I hated dolling out a mere GRAB to the Ortofon eQ7. But good build quality, acceesories, and sound alone didn’t do the trick. It could have been easier to wear, and the cable could have been a LOT better. It could have been the eQ5.
You’d think by now that “infinite runner” games might be a bit stale. Well, maybe you wouldn’t, but I certainly have thought that from time to time. As I play through GoNinja I’m once again reminded that this theory isn’t necessarily true. Depending on the atmosphere, a perpetually moving protagonist on a constantly scrolling and somewhat generic background can still be entertaining. Apparently, a merciless ninja slicing down everything that crosses his path is just such a scenario. It works just fine for me, at least.
In January of last year a unique new puzzle game called Cardboard Castle hit the App Store. If I were to quickly summarize Valentin – The Valiant Viking I’d say it was a “spiritual successor” to Cardboard Castle, even though it’s not by the same developers. The game has a similar knack for silly solutions to thoughtful puzzles and the visuals were clearly inspired. Still, Valentin does an excellent job of standing on its own two feet, and it throws a wrinkle or two into the mix to make sure it is a completely different game.
It seems like so many in the puzzle genre revolve around physics based gameplay that it’s nice once in a while to load up a game like BrainJewel. After playing this offering from TribePlay for a little bit you suddenly realize how nice it is to simply fling stuff at other stuff and get points for it. Don’t get me wrong – I’m not saying that physics games aren’t fun, nor am I claiming that this isn’t a good game, because neither statement would be true. I’m just suggesting that if you’re going to tackle a title like BrainJewel, you might want to have a game around that won’t require nearly as many brain cells when you need to take a break every once in a while.
I’ve always preferred games that make you think a bit to those that test your twitch reflexes, and portable touch screen devices have proven to be a perfect match for puzzle games. I have to say that the sub-genre of light bending conundrums has been among my least favorite, however, in large part due to the fact that it usually doesn’t take long before I get stuck and can’t move on. Light The Flower showed me that it has as much to do with the presentation as anything. Sure there are times where I still get stuck, but in the end it’s always worth the struggle to hear the content reactions of a satisfied flower.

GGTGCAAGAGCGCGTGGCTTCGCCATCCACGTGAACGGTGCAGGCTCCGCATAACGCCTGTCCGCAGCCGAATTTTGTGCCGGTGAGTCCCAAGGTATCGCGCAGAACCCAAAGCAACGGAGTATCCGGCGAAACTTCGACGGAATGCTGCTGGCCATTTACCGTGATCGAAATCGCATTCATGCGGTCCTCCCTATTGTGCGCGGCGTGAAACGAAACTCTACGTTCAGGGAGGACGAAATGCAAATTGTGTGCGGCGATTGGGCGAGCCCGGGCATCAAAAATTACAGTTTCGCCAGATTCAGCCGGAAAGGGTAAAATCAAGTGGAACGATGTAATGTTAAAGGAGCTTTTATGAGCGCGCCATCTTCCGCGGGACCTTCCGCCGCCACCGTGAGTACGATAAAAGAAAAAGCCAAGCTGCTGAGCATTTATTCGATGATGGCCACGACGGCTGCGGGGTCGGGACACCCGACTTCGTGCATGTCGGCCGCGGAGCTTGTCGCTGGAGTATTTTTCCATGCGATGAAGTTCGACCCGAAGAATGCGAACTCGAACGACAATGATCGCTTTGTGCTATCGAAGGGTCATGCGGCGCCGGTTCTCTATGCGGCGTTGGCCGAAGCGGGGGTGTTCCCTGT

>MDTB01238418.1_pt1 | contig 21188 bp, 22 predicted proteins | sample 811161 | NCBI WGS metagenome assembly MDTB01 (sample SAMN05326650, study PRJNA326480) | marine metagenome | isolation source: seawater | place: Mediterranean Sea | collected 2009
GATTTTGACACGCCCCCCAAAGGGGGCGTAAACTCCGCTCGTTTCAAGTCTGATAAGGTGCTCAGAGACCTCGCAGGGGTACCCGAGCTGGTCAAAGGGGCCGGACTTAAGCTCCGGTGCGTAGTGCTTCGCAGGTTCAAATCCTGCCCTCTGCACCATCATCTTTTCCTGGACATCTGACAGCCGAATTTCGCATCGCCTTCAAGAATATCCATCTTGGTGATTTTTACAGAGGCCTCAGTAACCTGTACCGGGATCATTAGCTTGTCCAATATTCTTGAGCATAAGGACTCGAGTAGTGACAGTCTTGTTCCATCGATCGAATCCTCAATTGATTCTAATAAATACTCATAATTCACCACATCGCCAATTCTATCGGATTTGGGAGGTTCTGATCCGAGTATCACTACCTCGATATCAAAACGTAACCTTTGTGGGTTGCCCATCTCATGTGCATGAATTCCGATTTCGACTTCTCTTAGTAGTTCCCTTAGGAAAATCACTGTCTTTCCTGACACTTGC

Last week I half-arsedly introduced two accessories made specifically for the iDevice audiophile, the Venturecraft Go-DAP Unit 4.0 and the Cypher Labs AlgoRhythm Solo. Both are able and willing to replace larger, more expensive and decidedly untransportable HiFi gear, but only one is worthy of doing so.
Well, BulkyPix has managed to publish another extremely addictive action platform game with Kung Fu Rabbit. Of course the fact that the protagonist is an oddly shaped rabbit wielding a deadly blade is beside the point. It also doesn’t hurt that no matter how many times you fail a level there’s this bizarre draw to give it one more try. For various reasons I’ll choose not to disclose I’m not nearly as far in this game as I’d like by now, but it hasn’t deterred me one bit from playing, and in fact is probably the reason I’ve stuck with it so long.
After having created perfection in the Rx, ALO are free to experiment. Their first experiment, The Continental, is quite a hit, especially as it packs valves under the bonnet for a truly classical sort of listen. But as ALO explain, the use of limited valves means that the Continental has a shorter time on this planet. Enter The National, an amp that they reckon is the answer to the Continental. I can tell you right now: The National is a single box that can fill the void of both portable and living room headphone amp.
There’s a bit of irony in the game’s title, because I’m pretty sure going down in a hailstorm of bullets is anything but blissful. The slightly odd name aside, however, once you start playing DoDonPachi Blissful Death you’ll feel right at home if you’re a fan of Cave. If you peruse their titles on the App Store you’ll note they primarily do one thing, but they do that well – scrolling shooters. To be even more specific, their area of expertise seems to be the “bullet hell” shooter, though from that perspective Blissful Death is a bit milder than most of its type. That’s good news for me, because I’m terrible at bullet hell games.
Setting up and configuring a VPN (Virtual Private Network) on the iPhone and iPad can be a daunting task for many. You can first search online and choose from one of the many providers, pick a plan that suits you, and then manually enter the account details into the Network area under Settings. You can of course use the the recently released Onion Browser for more secure browsing, but relying on the Tor network can be frustratingly slow at times. For those not familiar with VPNs, they’re great for accessing websites or social networks that have been blocked by your company’s (or even country’s) firewall and allow you to surf the web without revealing your true IP address. But perhaps even more important for iOS users, using a VPN while logged onto a public WiFi network — something we’ve all done, be it in a hotel, coffee shop or airport — will ensure that your data (namely usernames and login passwords) is encrypted and protected from would-be snoopers. Let’s take a look at two iOS apps that will easily let you setup a VPN and won’t cost you an arm and a leg.